These can be preferable for those who have difficulty swallowing tablets and capsules.

People can subscribe to automatic refills and save up to 15%.

A bottle of 45 servings costs $13.99.

This table compares each multivitamin in this article for price, dosage, certifications, and more.

Price Suitable for Type DosageAllergens and dietary informationCertifications
Ritual$30 per monthages 18–49capsules2 per dayvegan, gluten freeUSP verified
Care/of$15 per monthfemalescapsules and tablets4 per daygluten freeno information available
Persona$67.99 per 28 daysfemalescapsules5 per dayvegan, wheat, gluten, and tree nut freeCOA with each product
Nature Made$12.59 for 60ages 50 and oversoftgels1 per daygluten free, unsuitable for vegans and vegetariansUSP verified
Garden of Life$47.59 for 120femalestablets2 per dayvegan, organic• USDA Organic
• Non-GMO Project verified
Thorne$46 for 180ages 50 and over and athletescapsule6 per daygluten, dairy, and soy freeNSF for Sport
Rainbow Light$12–$59.99pregnant or lactating
tablets1 per dayfree from eggs, fish, tree nuts, peanuts, colors, flavors or sweetenersno information available
Optimum$33 for 120any agecapsules2 per dayvegetarianno information available
OLLY$14 for 45adultschewable gummies2 per daycontains gelatin and berry flavoringNSF-certified

Some features that females may wish to consider when choosing multivitamins include:

  • Age: Products target different ages — some are suitable for those up to 49 years of age, and others are suitable for individuals ages 50 and older. Others are specifically designed for children.
  • Dose: Some multivitamins contain high amounts of certain vitamins and minerals, which may exceed the recommended upper limits. A person should check the recommended intake of vitamins and minerals before buying a multivitamin.
  • Ingredients: Individuals can find ingredients on product labels and company websites. A person can also check if the supplements are gluten-free and vegan. People should avoid buying multivitamins from companies that do not clearly state the ingredients in their products.
  • Certifications: Some companies have certifications listed on their website indicating that the products’ dosage and ingredients are correct. Other certifications state multivitamins are suitable for particular diets and do not contain banned sports substances.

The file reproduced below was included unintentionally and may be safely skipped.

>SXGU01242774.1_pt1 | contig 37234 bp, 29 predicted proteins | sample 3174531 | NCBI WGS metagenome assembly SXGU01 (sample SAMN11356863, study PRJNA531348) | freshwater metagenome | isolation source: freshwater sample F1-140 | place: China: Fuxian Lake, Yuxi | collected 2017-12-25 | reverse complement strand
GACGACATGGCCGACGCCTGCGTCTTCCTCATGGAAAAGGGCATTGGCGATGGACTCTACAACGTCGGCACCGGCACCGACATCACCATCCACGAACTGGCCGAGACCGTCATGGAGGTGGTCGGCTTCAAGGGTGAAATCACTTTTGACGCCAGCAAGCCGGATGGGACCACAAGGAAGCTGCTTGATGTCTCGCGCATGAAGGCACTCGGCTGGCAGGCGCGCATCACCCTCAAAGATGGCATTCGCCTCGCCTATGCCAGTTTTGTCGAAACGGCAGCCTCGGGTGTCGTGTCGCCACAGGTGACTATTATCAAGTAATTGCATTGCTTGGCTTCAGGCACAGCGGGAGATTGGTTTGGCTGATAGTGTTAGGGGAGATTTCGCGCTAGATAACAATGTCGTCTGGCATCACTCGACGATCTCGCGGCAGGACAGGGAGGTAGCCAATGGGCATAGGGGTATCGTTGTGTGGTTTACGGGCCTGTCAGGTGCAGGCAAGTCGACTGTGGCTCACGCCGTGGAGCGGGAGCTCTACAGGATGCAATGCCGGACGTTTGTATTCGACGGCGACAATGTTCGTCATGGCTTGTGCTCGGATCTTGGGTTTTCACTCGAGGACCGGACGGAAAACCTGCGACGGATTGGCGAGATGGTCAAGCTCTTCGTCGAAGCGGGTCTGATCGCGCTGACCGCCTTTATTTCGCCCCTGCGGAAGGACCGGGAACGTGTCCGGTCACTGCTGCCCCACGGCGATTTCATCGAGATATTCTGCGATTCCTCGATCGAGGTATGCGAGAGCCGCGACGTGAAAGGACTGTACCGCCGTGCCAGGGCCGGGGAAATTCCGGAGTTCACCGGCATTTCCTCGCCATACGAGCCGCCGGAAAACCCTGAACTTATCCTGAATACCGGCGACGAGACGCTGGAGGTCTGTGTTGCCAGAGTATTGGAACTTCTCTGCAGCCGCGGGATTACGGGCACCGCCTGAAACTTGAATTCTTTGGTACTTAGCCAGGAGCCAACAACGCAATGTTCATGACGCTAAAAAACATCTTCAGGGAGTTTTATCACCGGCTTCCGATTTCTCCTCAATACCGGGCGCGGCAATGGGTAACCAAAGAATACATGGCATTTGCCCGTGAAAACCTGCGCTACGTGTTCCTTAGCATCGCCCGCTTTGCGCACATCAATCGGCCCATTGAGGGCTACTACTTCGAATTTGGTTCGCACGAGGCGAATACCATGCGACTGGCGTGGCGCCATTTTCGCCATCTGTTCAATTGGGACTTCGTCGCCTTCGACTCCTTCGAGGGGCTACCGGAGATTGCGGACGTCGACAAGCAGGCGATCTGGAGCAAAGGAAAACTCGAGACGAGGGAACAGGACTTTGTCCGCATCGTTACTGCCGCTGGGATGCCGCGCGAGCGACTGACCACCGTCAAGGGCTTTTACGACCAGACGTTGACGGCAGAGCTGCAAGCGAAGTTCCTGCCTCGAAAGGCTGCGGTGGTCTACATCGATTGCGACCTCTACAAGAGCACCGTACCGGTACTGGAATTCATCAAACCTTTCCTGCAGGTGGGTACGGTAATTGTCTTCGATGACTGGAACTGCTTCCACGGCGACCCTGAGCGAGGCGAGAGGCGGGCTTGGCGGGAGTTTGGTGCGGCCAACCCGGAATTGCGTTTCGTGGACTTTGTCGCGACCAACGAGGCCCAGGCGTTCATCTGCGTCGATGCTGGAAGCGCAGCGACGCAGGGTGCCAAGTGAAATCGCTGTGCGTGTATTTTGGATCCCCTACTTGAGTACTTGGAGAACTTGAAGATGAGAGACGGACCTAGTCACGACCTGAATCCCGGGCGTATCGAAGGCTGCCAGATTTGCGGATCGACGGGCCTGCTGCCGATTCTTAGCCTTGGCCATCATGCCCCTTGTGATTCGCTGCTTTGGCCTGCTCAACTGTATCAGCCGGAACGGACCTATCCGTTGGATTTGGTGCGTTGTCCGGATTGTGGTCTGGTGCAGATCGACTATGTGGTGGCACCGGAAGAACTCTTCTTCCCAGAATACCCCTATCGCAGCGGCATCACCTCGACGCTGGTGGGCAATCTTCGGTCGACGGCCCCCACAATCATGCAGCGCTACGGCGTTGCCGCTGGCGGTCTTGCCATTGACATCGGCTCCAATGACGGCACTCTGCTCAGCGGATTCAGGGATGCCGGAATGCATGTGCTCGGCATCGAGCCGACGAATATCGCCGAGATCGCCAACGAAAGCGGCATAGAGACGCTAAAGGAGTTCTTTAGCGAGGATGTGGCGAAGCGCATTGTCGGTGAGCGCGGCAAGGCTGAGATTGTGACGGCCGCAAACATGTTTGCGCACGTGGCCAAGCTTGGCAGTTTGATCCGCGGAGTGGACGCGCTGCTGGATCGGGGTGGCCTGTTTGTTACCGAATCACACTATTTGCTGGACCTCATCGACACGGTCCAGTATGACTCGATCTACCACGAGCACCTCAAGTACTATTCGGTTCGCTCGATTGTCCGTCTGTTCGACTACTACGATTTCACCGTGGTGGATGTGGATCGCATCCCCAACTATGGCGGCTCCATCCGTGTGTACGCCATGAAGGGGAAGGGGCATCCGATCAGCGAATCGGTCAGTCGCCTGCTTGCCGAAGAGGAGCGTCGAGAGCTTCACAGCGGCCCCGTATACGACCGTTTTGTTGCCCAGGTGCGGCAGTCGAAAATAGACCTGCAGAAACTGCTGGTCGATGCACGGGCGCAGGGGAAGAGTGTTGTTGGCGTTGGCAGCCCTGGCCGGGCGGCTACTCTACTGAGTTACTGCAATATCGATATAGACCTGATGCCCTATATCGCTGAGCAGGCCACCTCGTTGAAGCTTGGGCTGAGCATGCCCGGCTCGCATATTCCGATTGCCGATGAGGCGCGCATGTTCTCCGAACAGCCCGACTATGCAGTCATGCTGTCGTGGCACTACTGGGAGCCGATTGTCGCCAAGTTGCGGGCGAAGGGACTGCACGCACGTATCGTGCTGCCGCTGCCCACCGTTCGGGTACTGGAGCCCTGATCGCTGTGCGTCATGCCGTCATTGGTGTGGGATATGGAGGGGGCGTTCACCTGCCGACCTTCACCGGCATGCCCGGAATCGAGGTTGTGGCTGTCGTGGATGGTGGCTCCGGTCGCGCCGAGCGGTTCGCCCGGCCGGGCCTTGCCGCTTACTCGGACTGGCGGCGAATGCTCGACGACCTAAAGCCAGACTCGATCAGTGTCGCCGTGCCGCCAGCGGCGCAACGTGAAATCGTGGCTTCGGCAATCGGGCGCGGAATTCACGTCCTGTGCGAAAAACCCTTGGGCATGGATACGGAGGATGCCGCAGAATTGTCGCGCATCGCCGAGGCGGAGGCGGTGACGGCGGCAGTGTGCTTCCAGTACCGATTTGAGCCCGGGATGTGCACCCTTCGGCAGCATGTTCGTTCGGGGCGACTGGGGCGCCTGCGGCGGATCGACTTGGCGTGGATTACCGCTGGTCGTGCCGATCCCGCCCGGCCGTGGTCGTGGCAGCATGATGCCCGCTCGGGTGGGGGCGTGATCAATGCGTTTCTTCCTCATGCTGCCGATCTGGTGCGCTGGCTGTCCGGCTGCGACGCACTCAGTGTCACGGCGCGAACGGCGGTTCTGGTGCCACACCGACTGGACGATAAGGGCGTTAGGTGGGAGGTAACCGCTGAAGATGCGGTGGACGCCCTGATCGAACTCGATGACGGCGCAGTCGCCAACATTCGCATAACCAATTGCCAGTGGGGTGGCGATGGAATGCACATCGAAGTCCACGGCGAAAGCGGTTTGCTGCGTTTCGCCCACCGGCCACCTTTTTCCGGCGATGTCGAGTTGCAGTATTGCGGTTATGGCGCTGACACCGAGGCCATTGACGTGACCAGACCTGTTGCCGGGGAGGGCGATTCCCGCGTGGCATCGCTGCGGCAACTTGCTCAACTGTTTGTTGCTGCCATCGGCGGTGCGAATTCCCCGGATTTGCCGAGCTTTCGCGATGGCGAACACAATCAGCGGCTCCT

• Personalization: Some vitamins adhere to particular needs, such as pregnancy or bone health. A person should consider their unique health needs before buying a multivitamin, and speak with a doctor for guidance. Some companies tailor a person’s vitamins to their answers to an online health assessment.
  • Packaging: Some brands do not offer supplements in bottles but ship products in pouches with the correct daily dosage. A person should consider the type of packaging they prefer, for instance, opting for pouches if they find opening bottles difficult.
  • Price: A wide range of affordable multivitamins is available online and in stores. A person should consider their budget before buying a multivitamin, especially if it comes from a subscription service.

A person should always consult a doctor before taking a new vitamin or supplement.

According to the NIH, there are no standard multivitamin ingredients. There is also no federal regulation for the amount or potency of each ingredient.

The NIH notes that the term multivitamin could apply to supplements with only a few ingredients or supplements containing a wide array of vitamins and minerals.

According to the National Academy of Sports Medicine (NASM), a multivitamin should contain the following vitamins:

NASM states multivitamins should also contain the following minerals:

  • chromium: 35 mcg or more
  • copper: 0.5–10 mg
  • folic acid: no more than 400 mcg
  • iron: 18 mg for premenopausal females or 10 mg for all others
  • magnesium: 50­–350 mg
  • selenium: 20­–110 mcg
  • zinc: no more than 30 mg

The NIH writes that the calcium and magnesium content of multivitamins can be low. The NIH advises that a person gets these nutrients from their diet.

The range of vitamins and minerals a person should look for in their multivitamin depends on their needs. For example, pregnant females may need folic acid to support fetal health.

A person should contact a doctor before taking a multivitamin.

The Office on Women’s Health (OASH) lists some vitamins and minerals that may benefit women’s health. These include:

Folic acid

Doctors may recommend taking between 400 to 800 mcg of folic acid per day if a person is pregnant or planning to have children. This is available as a dietary supplement and in various food sources, such as liver, black-eyed peas, asparagus, and Brussels sprouts.

Folic acid helps prevent premature births and congenital anomalies.

Learn more about folic acid.

Vitamin D

Vitamin D helps strengthen the immune system so that it can fight illnesses. It also helps the body to absorb calcium, keep the bones strong, and reduce the risk of osteoporosis.

Women who may need it include those who have:

Learn more about vitamin D here.

Vitamin B12

This vitamin helps the body produce healthy red blood cells.

According to the NIH, vegetarians, older adults, and people with celiac or Crohn’s disease may be at risk of developing a B12 deficiency.

Foods that contain this vitamin include beef liver, clams, and tuna, among others.